Gujarat High Court refuses to quash Case against PepsiCo
The Gujarat High Court in the 17 year old case involving PepsiCo Holdings India Private Ltdhas refused to set aside a case filed against the leading soft drink company for selling adulterated product.
The single judge, Justice J B Pardiwala, two days ago, rejected the soft drink major's application seeking quashing of case.
According to case details, a Surat Municipal Corporation's (SMC) food inspector A S Licensewala visited a wholesaler of the company's products - Kamal Enterprise - in November 1997 and collected six bottles of Lehar Pepsi and sent them for testing to the food and drug laboratory.
The report of tests, received in January 1998, said the beverage was adulterated, with excessive impurity in the form of "floated feculent gelatin".
However, the food inspector filed a complaint against the company and its 11 employees and dealers under the Prevention of Food Adulteration Act three years later. This delay was because the SMC accorded sanction for complaint in June 2000 because its Medical Health Officer was suspended in 1998 and the duty was not assigned to anybody else.
Both the magistrate as well as the sessions judge refused to quash the complaint, and the company filed a quashing petition in the HC in 2002 on the ground that the sample sent to the Central Laboratory was delayed by three years. The product, being sweetened carbonated water, got worsened in three years and hence the laboratory's finding cannot be relied upon. Such products are made to use within six months from manufacturing and they are marketed during this period only.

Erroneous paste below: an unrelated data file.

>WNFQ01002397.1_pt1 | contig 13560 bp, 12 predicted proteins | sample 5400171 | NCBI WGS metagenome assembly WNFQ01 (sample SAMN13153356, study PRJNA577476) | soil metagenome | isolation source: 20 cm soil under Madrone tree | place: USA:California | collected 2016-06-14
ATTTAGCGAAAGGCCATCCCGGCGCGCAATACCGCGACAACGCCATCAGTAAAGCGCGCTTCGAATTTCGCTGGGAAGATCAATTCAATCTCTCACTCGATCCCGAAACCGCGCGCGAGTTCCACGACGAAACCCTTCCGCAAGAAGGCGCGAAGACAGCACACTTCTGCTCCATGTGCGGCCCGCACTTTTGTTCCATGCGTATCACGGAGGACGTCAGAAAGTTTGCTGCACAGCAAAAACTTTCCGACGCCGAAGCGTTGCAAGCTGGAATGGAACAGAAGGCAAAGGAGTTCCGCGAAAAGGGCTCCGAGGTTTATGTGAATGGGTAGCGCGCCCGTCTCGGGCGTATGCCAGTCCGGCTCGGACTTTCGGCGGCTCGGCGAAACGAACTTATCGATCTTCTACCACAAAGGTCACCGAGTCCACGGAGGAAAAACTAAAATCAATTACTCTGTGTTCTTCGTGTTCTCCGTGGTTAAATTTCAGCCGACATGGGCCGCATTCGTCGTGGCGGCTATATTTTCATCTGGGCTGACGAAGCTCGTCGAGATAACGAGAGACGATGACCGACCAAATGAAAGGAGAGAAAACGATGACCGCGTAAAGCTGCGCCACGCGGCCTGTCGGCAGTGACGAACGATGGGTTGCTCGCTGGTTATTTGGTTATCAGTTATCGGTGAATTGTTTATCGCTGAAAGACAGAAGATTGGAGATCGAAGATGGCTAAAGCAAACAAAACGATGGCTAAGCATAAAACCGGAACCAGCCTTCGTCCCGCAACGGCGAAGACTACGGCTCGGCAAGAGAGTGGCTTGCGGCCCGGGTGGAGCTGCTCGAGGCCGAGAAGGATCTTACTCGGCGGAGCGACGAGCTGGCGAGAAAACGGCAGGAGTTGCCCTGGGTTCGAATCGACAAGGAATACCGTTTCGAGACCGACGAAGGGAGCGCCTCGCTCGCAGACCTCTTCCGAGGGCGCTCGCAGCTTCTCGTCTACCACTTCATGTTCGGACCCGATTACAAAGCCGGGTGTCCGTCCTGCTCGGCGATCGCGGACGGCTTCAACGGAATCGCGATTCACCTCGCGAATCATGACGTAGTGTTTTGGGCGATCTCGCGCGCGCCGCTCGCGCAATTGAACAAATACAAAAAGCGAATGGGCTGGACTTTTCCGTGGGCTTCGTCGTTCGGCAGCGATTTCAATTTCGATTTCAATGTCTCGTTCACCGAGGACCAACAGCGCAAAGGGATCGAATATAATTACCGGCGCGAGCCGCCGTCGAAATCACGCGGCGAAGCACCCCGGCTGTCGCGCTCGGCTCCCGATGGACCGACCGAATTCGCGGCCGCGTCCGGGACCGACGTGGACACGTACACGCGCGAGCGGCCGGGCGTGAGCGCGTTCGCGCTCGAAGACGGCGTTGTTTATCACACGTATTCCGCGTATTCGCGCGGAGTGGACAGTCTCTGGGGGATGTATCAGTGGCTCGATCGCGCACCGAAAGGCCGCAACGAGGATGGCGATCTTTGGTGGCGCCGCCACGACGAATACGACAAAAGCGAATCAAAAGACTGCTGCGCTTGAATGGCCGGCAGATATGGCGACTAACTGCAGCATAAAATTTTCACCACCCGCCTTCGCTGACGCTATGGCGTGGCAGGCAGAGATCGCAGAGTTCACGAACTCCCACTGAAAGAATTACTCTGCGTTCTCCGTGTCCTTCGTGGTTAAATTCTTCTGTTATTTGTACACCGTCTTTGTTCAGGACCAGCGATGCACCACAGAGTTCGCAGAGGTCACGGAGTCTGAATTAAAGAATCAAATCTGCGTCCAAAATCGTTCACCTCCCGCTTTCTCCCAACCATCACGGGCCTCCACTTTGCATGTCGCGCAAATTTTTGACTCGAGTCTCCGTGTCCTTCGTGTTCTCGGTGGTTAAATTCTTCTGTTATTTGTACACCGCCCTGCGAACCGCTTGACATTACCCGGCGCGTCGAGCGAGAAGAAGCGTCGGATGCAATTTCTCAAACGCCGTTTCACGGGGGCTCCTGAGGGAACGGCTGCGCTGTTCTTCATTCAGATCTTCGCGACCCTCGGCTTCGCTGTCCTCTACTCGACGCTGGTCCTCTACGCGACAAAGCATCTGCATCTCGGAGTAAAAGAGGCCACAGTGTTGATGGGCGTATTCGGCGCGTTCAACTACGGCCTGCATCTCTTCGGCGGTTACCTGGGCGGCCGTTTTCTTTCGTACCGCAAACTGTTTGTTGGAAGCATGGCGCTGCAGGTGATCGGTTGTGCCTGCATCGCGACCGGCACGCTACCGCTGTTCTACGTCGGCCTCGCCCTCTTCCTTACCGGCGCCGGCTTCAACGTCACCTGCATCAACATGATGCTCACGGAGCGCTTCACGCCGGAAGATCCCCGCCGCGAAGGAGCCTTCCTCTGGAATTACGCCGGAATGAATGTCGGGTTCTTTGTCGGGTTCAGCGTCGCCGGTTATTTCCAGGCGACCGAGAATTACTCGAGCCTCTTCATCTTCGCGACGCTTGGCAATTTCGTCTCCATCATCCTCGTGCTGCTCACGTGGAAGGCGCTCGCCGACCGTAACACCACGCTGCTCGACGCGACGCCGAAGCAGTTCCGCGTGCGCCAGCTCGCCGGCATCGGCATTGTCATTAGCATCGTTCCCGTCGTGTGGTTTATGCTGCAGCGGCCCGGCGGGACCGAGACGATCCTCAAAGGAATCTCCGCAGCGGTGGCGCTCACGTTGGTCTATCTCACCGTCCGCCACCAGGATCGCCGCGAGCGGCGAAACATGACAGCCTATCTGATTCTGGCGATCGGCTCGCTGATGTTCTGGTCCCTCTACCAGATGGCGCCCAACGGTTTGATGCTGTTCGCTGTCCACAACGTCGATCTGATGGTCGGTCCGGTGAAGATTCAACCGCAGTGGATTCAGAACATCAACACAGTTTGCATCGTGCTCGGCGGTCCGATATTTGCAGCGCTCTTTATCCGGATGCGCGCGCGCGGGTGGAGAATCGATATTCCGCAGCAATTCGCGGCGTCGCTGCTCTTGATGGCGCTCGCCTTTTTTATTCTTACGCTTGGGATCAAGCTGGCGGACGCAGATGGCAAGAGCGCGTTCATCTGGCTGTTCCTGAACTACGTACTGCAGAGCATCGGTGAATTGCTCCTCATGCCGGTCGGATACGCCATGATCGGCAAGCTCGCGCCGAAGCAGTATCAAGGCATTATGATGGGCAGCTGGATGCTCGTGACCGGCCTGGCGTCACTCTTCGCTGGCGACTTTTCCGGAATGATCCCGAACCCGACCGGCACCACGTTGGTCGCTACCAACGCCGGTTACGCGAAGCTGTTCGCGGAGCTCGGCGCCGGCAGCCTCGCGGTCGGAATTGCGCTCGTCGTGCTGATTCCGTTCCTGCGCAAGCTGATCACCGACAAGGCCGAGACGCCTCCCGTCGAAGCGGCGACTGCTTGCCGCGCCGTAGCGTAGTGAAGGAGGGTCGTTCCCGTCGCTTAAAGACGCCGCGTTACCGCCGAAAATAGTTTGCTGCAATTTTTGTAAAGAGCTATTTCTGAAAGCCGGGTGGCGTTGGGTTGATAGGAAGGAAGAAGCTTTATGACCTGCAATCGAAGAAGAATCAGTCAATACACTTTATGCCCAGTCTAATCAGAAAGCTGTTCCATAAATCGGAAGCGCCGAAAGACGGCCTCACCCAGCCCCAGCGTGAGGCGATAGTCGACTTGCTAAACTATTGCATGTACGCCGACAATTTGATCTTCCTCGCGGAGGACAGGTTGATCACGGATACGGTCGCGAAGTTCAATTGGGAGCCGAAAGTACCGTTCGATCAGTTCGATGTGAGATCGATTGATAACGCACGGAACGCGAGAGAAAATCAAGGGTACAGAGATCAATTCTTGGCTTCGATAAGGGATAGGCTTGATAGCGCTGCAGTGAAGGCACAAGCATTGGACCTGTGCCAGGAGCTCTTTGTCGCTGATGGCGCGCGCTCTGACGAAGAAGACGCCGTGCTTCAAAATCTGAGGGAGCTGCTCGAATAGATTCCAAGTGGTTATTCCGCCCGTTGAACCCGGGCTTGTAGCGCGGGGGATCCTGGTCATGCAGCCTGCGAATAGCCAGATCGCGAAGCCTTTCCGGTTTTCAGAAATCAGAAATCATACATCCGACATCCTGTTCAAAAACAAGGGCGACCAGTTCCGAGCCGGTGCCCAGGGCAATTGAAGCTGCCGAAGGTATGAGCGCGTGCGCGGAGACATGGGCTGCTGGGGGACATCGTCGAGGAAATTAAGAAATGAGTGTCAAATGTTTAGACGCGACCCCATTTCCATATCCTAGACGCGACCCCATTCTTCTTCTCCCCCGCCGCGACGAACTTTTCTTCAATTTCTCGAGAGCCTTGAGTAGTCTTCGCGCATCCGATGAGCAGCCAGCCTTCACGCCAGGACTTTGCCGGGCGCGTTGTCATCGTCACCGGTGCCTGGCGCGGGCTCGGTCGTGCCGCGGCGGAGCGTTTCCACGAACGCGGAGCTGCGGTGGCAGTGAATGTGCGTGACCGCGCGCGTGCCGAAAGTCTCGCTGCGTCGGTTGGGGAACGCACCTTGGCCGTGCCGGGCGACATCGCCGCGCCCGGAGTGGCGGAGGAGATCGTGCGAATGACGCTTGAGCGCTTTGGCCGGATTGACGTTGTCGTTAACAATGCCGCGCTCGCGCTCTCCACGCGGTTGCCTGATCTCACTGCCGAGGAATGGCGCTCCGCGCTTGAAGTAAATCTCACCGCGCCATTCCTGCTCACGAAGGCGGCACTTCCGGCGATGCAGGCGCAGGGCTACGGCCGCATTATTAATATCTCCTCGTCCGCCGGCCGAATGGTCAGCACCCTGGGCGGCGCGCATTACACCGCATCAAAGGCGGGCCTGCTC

The company did not get relief from the HC because it could not establish that the three-year delay in analysis by Central Laboratory was a real problem. This was because the Laboratory said that despite a long delay, the sample was fit for testing.
The High Court did not accept its contention that the delay in filing of the case caused it prejudice.
Justice Pardiwala turned down company's quashing plea after narrating the history of litigation and on the ground that the company's claims about the best use before six months from production could be evaluated during the trial.
Read the Judgment here.